Monday, June 14, 2010


What a weekend.  It's hot like August right now and has been for almost a full week- high in the mid-to-upper 90s, high humidity.   Now I like, even love our humidity.  But at this temperature, the humidity means we have heat indices in the 100s.  I've been craving some time in a cool forest, in running water.  A respite.  We had a very busy weekend - I had my day at the farmers market and we hosted our bookclub that evening.  I'd planned to spend Sunday on the Mississippi River to have a day of cool and quiet. 

It turned out that we needed the respite as Sunday began rather traumatically.  I got up early, as I usually do, and let the chickens out as the coffee was brewing.  There were only three.  There were signs of a scuffle in the hen house.  There were feathers outside everwhere.  And then, to top it off, there was crowing.  Quite a lot of crowing.  Mary, a well-mannered black star hen, served as supper for the neighborhood raccoons.  They ripped out the screening in the back of the hen house and I can only imagine what followed.   And Petunia let us know for sure that she is not a she.  We were devastated at the loss of our hen and disappointed to learn for sure that we owned a rooster.  It was hot, it was humid, and we had a loud carnage scene to deal with.  Respite, we doubly needed you, even though we knew we'd return home to the task of re-building and reinforcing our hen house.

We are fortunate to have a great state park, locally known simply as Shelby Forest less than 20 miles from our front door.  It is so densely forested that a) the temperature is 10-15 degrees cooler there than in the city and b) our cell phones don't work in the park.  There are two lakes, miles of hiking trails, and when the river is low enough (and it wasn't this time), sandbars to play "beach" on.  Central to this artisan's interests, vast pockets of iron-rich sandy black clay line the sandbars and boat access ramps.  We played in the water for a bit, dug a bit of clay, picnicked in the shade near one of the lakes and rested for a good part of the day.  It was deep green, cool, breezy.  Full of wildflowers and vast glades of ferns.

I'm still so sad about our chickens (plural because Petunia will need to find a new home- crowing roosters aren't popular with city neighbors), but I am glad that we went to the river as we'd planned.  It was a beautiful, peaceful place.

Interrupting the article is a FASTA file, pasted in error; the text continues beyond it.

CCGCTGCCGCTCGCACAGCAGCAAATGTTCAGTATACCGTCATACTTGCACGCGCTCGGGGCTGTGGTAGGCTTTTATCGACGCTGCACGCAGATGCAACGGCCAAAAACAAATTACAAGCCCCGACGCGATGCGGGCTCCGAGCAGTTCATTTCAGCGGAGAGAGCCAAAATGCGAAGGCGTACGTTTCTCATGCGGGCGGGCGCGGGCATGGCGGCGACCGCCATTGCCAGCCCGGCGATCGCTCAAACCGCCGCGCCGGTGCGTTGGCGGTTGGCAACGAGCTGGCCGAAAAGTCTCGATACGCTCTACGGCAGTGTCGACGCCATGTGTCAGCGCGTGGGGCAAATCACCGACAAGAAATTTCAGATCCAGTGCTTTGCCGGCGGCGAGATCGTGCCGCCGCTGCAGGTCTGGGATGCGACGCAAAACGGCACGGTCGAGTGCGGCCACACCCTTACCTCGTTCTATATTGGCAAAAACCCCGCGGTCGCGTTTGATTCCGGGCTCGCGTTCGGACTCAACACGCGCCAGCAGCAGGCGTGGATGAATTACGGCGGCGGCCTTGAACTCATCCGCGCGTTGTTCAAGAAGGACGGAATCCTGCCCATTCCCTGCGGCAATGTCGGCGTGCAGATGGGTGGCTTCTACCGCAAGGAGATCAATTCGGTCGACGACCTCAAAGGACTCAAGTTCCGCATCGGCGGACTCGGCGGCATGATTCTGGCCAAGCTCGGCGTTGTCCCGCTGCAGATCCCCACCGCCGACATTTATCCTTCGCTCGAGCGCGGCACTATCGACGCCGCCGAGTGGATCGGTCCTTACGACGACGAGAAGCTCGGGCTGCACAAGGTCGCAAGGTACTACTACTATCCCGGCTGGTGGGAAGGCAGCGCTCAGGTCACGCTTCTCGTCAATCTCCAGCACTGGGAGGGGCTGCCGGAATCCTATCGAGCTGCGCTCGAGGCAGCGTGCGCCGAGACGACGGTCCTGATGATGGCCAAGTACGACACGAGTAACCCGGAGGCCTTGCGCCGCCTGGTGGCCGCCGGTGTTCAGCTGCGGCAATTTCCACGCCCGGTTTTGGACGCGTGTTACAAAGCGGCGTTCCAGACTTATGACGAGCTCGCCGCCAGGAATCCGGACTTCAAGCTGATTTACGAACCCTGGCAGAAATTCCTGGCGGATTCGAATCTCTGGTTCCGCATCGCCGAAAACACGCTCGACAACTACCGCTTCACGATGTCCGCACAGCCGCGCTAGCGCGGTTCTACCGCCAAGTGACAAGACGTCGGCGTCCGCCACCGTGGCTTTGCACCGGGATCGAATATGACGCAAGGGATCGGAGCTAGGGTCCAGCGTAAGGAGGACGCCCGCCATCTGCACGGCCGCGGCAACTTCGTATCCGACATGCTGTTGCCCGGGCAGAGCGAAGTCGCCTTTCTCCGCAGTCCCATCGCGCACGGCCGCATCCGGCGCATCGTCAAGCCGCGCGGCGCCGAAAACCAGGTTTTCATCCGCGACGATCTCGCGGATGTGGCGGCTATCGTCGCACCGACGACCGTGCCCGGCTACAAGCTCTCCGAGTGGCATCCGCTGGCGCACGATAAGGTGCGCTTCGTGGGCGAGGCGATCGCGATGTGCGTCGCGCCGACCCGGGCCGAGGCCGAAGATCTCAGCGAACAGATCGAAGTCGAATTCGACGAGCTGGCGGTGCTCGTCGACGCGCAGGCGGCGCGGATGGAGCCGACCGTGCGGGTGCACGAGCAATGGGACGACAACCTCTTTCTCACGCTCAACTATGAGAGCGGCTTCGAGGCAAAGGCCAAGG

I hope your week is a good one.


pam said...

oh, I'm sorry to hear about the raccoon and your unexpected rooster. Our two turned out to be roosters. Very sad to see them go. It certainly explained the lack of eggs though. :)

Leila said...

I'm so sorry about your chickens! I hope that this week goes better for you.

Jessica said...

How sad! That would be the hardest part of urban homesteading for me. I hope this week has improved!!!

Natasha said...

Oh dear ....
Our municipality is thinking of allowing chickens in backyards, an idea that to me is frightening yet compelling! The sad tale of marauding raccoons may be more common than you think! They are incredibly crafty to get meal, and don't stand down easily. My mother had her screen door torn open by one of those despicable critters, and found the raccoon climbing stealthily up to her budgie cage! I have heard that there is more wildlife in the city
than in the rural areas. Hope things are more fortified now.

On another note, what is in that bag you are holding in the photo?

bridgmanpottery said...

hi, natasha, it's clay from the banks of the mississippi river. We're still dealing with the coons, but they can't break through 1/4" hardware cloth. Since poor Mary's demise they've only been after the feed, but that's bad enough. Now they've started digging under the fence for the yard. Bother.